Campaigning on the Floor of Congress

In mid-July the Republican-led U.S. House of Representatives voted for the 33rd time to repeal the Patient Protection and Affordable Care Act. Before the vote, Speaker of the House John Boehner said, “The intent of the president’s health care law was to lower costs and to help create jobs. … Instead, it is making our economy worse, driving up costs and making it harder for small businesses to hire.”

The Washington Examiner reports, “There was never any doubt that Republicans had the votes to pass the repeal in the House on Wednesday – or that it would die in the Senate, where Democrats possessed more than enough strength to block it.”

Rep. Ron Barber (D-AZ), who was elected to fill the seat vacated by Gabrielle Giffords, said the GOP-inspired repeal legislation was a charade and showed the House “cares more about political grandstanding than in getting things done.” This vote was criticized by some as “campaigning for Romney” on the floor of Congress. I agree this is campaigning on the floor of Congress, however I do not believe it is unprecedented.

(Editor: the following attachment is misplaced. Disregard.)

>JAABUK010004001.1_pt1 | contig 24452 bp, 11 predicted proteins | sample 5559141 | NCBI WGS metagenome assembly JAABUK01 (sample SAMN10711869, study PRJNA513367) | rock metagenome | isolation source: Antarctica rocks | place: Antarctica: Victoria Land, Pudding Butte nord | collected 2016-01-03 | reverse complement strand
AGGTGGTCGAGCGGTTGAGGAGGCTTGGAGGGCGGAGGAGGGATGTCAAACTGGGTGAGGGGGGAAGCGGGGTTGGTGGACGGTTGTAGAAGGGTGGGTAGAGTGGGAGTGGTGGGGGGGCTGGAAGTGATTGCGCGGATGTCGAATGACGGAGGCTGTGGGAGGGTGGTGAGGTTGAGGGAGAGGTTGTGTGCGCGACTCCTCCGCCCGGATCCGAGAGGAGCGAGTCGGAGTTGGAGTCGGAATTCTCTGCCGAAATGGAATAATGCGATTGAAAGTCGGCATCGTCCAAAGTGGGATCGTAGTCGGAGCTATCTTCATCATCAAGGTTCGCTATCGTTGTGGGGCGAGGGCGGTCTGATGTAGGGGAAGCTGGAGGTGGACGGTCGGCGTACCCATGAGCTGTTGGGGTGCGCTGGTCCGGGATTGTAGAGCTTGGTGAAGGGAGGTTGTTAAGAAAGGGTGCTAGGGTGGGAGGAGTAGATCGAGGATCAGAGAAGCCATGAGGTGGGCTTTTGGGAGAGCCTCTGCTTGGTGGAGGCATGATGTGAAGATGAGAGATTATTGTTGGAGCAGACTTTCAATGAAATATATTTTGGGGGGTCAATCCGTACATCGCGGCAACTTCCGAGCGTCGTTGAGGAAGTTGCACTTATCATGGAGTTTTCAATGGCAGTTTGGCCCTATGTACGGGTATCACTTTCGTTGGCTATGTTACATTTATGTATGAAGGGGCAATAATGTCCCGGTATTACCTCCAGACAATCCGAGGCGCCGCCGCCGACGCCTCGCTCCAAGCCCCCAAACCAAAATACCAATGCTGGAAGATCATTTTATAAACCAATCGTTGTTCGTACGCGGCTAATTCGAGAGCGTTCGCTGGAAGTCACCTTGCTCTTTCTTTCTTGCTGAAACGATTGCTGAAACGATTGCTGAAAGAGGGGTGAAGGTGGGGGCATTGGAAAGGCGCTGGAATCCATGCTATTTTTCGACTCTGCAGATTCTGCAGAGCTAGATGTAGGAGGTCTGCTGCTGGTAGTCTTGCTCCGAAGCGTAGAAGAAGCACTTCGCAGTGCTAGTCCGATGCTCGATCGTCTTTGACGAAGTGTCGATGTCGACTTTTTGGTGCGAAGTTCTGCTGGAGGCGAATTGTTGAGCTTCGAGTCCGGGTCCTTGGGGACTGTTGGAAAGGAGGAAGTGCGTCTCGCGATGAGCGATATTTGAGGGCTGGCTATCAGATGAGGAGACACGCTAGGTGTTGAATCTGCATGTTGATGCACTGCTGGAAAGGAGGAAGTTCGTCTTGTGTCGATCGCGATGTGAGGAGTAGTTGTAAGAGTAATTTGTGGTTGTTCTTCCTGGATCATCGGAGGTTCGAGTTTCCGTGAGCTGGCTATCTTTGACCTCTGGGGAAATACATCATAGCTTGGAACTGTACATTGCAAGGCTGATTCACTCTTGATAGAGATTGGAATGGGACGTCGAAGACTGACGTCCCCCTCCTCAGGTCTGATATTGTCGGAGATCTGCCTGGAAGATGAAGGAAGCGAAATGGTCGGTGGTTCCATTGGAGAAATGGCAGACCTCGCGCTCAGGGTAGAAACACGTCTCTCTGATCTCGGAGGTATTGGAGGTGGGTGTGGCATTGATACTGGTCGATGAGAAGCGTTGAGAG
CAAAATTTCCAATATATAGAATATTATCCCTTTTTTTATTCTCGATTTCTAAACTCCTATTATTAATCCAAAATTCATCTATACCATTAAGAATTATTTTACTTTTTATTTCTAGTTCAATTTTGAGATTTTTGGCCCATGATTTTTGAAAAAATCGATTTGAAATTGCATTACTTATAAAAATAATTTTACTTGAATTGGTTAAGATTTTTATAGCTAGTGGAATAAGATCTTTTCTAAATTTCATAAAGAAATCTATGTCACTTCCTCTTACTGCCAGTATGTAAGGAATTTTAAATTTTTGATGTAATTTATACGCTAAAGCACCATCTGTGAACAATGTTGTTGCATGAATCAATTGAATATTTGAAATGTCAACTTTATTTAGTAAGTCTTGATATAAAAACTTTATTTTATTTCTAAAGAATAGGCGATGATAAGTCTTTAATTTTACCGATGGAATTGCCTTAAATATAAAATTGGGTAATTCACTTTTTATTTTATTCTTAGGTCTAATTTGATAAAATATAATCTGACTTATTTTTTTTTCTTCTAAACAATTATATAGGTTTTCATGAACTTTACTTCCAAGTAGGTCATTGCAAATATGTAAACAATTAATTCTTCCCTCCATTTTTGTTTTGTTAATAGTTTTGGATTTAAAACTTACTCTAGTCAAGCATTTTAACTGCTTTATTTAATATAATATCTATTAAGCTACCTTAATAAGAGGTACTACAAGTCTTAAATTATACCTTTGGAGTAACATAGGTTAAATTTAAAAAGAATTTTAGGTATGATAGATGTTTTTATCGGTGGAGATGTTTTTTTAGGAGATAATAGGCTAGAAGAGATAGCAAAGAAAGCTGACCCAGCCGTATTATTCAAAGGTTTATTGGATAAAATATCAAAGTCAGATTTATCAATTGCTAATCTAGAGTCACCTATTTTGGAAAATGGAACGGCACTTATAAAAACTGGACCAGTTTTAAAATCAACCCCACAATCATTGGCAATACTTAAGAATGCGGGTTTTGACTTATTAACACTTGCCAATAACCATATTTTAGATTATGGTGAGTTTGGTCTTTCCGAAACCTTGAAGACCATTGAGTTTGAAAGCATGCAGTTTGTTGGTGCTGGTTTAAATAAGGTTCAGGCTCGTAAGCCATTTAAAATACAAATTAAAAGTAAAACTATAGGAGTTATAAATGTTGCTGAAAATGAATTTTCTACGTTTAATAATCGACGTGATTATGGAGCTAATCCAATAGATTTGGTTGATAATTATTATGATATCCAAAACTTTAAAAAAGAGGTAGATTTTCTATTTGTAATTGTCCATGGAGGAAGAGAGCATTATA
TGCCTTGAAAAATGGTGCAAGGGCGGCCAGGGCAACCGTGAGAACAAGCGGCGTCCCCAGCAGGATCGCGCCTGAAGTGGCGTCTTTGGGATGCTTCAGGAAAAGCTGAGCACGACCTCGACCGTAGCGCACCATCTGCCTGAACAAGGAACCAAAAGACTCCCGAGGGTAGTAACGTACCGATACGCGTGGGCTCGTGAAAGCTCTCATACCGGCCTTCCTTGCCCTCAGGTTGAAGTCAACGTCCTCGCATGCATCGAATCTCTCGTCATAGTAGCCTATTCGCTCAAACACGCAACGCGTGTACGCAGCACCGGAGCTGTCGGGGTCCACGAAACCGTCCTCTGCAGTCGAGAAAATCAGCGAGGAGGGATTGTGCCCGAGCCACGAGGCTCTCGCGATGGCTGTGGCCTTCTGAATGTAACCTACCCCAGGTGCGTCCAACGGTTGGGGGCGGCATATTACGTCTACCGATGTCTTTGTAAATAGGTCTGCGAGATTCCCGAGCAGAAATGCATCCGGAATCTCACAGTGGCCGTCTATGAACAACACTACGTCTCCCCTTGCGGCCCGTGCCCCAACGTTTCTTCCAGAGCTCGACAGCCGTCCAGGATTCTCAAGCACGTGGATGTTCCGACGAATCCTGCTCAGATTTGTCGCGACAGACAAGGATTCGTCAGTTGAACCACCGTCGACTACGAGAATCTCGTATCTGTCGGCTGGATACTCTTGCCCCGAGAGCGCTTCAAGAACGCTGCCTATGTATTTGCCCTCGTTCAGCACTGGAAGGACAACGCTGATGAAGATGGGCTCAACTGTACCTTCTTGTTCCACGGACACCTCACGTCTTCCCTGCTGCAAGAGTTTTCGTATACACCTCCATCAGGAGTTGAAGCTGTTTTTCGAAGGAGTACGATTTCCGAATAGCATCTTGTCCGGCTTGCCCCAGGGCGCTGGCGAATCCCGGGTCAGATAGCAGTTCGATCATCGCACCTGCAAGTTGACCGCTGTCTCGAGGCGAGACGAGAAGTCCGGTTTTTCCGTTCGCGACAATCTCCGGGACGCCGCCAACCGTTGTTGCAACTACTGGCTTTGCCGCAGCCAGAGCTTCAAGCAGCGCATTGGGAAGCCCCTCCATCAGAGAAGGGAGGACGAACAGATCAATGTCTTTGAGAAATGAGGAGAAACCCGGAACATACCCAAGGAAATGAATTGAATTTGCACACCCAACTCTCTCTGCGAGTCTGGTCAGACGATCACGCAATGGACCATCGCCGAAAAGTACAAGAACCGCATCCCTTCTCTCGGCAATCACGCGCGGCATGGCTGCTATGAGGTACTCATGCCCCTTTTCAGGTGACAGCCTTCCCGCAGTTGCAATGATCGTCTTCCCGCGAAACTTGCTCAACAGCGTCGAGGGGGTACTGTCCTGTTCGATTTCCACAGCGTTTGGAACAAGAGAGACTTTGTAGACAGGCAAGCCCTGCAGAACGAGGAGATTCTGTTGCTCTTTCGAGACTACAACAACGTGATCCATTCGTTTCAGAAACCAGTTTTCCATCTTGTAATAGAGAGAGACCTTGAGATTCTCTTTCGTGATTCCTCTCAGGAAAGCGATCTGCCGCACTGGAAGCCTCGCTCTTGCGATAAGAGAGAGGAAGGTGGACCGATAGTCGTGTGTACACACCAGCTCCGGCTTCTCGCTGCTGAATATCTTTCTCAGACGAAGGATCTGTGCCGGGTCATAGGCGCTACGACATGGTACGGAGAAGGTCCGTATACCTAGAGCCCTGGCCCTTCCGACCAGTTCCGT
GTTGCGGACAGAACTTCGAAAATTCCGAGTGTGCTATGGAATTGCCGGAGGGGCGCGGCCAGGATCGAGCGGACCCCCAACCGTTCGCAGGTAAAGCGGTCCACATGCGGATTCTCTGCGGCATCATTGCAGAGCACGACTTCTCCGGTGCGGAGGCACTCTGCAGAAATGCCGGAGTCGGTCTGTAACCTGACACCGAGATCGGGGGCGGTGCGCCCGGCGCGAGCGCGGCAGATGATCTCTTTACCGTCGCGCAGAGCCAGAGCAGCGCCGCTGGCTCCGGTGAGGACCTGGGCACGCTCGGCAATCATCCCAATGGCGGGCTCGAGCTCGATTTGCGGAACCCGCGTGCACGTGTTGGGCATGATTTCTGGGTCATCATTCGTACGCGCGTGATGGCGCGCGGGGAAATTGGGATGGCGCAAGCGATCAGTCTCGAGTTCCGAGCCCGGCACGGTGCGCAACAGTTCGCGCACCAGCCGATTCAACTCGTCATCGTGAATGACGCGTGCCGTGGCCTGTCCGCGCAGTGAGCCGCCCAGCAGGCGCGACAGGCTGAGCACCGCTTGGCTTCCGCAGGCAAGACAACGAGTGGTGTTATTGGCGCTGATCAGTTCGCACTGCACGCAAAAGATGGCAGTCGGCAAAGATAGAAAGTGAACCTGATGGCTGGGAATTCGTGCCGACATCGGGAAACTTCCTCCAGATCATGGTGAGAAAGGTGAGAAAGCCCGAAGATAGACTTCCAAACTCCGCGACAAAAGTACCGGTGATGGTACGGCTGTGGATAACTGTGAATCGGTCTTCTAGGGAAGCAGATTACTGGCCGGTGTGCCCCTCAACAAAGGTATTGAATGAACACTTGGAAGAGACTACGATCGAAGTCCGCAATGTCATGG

Since this action by Republicans was criticized as campaigning; I’m curious whether the same people would accuse Harry Reid of “campaigning for Obama” every time he prevents certain bills from coming up for a vote? Was it campaigning when Nancy Pelosi brought forth a bill to enact “Cap and Trade?” Is it campaigning when any member of Congress requests earmarks that benefit their district?

I would say, “yes” and contend that every action by every member of Congress can be viewed as an act of campaigning on the floor of the Congress. Rep. Peter Roskam (R-IL) said before joining other Republicans in Wednesday’s House vote: “Here’s the good news. The voters get the last word in November.” The truth is most members of Congress are in “safe districts” and do need not worry about getting re-elected, as over 90% of Representatives consistently retain their seats.